One of the questions I can rely on being asked during most interviews would be, "what do women want?" As a leader in the indie erotica scene, with films and products aimed at a female audience, people seem to think I'd have the answer. Which of course, I don't. I've been incredibly lucky that my vision of lust and sexuality rings true for a lot of people, but that doesn't mean I'm an authority on the subject of pleasure.
Maybe it's just my liberal Swedish upbringing, but I was raised with the belief that sexual preferences were as varied as personality, though it was quickly apparent to me after entering the adult industry 11 years ago that this wasn't the message being broadcasted.
The more women speak out on this topic, the better and more evolved our ideas of sex will be; and there have been several recent developments in this regard:
Firstly are the fabulous efforts by sex-educators and sex-positive activists, who work with a range of media: streaming, television, radio and internet. From Tristan Taormino's podcast "Sex Out Loud", to the wildly popular "Savage Love", Cindy Gallop's site "Make Love, Not Porn" and Vice's series "Pornification", people have a wealth of honest, upfront sex advice like never before. This kind of frank discussion both challenges people's conceptions of sex and empowers individuals to exercise control, safety and enjoyment of their sex life.
It would be impossible for me to outline the recent changes in women's interest and consumption within the sex and adult entertainment worlds without mentioning the phenomenon of the Fifty Shades of Grey novels. If you've checked out my previous posts, then you already know what my objections to the trilogy are.
But, as I hope I relayed in the earlier piece, whatever gets women to open up on the topic of sex is a good thing, regardless of hype or quality. I know women who would've been mortified to discuss sex with relations, but freely admitted to recommending the book to their mother. In terms of my business, there have been undeniable boosts in products like whips, bondage material, spanking powder and kegel beads as a direct result of readers wishing to re-enact or explore the BDSM fantasies portrayed in the trilogy.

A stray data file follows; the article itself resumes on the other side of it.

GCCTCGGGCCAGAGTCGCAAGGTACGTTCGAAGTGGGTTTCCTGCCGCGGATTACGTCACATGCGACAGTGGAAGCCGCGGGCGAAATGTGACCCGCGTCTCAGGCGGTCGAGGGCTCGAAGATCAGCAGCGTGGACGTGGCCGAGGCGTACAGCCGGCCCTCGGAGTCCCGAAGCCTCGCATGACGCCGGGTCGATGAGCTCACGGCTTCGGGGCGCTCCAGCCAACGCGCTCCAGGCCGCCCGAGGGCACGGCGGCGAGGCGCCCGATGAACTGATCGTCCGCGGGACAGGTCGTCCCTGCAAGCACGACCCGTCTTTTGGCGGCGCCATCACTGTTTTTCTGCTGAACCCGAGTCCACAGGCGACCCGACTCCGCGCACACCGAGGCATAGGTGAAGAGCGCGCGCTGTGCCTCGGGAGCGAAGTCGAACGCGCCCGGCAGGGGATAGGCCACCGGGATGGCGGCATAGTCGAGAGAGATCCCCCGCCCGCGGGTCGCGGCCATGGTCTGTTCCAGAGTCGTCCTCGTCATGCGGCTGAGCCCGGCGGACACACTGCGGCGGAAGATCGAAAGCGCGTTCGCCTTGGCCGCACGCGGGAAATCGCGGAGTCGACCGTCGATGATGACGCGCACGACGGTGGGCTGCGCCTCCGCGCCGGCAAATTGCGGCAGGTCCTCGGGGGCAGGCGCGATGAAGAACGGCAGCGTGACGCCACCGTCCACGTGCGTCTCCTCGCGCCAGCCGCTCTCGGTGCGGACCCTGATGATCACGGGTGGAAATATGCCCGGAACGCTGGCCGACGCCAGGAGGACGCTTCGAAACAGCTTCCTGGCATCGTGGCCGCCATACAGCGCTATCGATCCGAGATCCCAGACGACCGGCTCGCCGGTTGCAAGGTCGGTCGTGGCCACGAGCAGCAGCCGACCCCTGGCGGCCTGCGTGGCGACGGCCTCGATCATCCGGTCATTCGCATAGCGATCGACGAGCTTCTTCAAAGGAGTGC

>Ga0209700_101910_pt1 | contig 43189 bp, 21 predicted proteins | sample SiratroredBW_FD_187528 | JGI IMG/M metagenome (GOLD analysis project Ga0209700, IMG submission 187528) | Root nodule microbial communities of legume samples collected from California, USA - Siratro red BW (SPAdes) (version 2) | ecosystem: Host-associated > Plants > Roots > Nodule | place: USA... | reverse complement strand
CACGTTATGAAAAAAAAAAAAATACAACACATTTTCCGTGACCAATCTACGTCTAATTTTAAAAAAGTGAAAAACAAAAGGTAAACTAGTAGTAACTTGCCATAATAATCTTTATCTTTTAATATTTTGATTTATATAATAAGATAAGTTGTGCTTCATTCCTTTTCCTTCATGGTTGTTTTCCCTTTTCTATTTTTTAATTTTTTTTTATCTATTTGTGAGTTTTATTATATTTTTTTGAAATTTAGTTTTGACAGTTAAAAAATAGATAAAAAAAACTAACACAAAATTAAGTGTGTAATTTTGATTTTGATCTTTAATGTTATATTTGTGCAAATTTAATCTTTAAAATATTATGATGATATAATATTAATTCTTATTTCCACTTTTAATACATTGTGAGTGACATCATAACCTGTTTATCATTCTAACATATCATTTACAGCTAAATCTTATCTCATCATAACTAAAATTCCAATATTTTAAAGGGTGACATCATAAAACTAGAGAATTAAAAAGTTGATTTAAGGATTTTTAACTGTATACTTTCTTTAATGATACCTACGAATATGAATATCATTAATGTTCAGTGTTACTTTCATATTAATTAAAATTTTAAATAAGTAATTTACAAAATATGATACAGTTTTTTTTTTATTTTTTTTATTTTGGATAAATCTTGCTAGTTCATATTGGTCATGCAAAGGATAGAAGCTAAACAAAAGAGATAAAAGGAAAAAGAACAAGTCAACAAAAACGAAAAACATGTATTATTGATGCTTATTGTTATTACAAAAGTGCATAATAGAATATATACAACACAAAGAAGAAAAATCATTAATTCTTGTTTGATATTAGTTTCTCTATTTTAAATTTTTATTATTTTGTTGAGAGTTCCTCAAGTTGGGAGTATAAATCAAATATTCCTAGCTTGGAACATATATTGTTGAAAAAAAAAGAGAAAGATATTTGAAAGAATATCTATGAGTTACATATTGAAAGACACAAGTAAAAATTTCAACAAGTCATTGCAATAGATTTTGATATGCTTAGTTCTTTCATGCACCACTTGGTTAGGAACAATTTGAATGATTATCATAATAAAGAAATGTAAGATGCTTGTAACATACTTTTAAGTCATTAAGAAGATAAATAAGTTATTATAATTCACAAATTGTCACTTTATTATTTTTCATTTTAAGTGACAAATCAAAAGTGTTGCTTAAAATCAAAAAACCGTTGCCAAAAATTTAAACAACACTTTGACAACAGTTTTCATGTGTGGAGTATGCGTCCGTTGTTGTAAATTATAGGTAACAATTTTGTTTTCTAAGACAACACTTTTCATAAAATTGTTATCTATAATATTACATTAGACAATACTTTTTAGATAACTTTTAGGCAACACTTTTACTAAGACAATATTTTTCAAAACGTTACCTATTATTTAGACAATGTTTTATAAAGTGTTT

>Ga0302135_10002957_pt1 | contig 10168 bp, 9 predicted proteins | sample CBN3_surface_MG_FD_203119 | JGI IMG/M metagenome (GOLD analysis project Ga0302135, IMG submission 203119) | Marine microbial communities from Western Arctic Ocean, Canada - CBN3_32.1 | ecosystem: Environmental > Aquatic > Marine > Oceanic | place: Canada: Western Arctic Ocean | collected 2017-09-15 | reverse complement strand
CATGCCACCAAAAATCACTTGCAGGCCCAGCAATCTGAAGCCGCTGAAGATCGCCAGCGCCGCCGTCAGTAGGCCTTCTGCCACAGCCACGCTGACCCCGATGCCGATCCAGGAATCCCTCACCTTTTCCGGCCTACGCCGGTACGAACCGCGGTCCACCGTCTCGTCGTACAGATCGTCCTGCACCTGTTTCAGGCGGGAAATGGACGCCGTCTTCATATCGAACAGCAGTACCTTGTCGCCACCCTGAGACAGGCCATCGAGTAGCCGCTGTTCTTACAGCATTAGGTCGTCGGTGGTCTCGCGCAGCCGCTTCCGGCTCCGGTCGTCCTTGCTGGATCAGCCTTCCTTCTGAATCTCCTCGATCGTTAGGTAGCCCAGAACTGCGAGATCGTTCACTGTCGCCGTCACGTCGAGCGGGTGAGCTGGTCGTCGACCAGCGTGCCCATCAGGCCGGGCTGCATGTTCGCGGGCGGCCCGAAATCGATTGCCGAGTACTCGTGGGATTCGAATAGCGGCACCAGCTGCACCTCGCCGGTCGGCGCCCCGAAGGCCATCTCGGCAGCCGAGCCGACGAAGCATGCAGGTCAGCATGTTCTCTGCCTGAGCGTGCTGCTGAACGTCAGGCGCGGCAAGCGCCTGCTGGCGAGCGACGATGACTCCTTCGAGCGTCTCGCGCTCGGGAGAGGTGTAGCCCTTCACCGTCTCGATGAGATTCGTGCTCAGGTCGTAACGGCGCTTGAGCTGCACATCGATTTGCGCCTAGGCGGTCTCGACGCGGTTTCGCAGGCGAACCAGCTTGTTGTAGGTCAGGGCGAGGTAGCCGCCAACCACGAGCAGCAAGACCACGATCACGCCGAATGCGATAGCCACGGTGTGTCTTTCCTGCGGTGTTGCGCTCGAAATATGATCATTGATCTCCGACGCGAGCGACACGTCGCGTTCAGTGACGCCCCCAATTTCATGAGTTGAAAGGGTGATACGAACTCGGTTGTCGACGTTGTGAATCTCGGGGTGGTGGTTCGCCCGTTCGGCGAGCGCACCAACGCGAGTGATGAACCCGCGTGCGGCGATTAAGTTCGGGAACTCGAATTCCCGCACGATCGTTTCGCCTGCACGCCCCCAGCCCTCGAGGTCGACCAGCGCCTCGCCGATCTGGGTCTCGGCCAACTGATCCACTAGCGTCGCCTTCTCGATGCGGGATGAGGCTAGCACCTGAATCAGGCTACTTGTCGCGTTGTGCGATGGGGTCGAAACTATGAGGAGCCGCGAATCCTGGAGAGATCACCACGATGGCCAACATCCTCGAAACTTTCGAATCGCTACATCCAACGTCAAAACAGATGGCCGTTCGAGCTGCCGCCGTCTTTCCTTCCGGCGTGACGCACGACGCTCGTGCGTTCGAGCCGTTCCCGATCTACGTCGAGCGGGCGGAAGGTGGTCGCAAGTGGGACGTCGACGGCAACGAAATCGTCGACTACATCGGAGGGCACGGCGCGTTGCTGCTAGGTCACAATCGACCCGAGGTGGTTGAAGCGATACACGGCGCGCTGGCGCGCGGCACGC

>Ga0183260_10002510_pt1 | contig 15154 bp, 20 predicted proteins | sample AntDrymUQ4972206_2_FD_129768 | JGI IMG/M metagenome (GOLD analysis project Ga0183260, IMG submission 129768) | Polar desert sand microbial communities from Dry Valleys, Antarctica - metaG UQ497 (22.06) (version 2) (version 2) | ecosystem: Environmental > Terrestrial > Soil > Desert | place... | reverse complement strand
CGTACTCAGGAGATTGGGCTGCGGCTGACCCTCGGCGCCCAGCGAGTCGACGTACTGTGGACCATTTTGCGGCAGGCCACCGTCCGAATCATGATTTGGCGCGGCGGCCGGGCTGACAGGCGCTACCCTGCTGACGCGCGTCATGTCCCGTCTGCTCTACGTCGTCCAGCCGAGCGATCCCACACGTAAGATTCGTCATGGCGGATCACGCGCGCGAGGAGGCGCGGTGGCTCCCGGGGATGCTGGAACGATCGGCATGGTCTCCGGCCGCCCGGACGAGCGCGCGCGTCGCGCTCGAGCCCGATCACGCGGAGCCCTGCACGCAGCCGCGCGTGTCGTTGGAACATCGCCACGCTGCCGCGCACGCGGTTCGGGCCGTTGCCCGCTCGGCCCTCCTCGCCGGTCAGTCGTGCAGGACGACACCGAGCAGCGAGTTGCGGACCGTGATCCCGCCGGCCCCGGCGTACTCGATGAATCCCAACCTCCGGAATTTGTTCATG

Some couples even attribute a rekindling of their relationship to the Fifty Shades novels after boredom in the bedroom developed into a dwindling sex life. One of the most explosive examples of women's willingness to participate in the discourse of sex, one has to marvel at the impact social acceptability has on a topic.
Another example, beyond my own experience running an erotic boutique, of women's increasing role in sex and erotica consumerism can be seen in the film, Magic Mike. For those unfamiliar with it, this semi-autobiographical film about the rise and fall of a male-stripper was a massive success; earning an astounding $39.1 million in it's opening weekend. Of this massive viewership, 78 per cent were women, suggesting that "sex sells" for either gender. Okay, so the film might not win any oscars, nor does it offer us a very complex vision of sexuality, but again, I'm just glad that women are taking advantage of these erotic opportunities.
All evidences that "leading by example" is more than just the anecdote of after-school specials and those youth assemblies you never heeded. With this in mind, I don't believe any single person can say what women want, but I can say with certainty that women do want. And the sooner society, media and business realize that this is the case, that men aren't the only sexual beings, the sooner we'll have greater variety to choose from and representations that reflect us.
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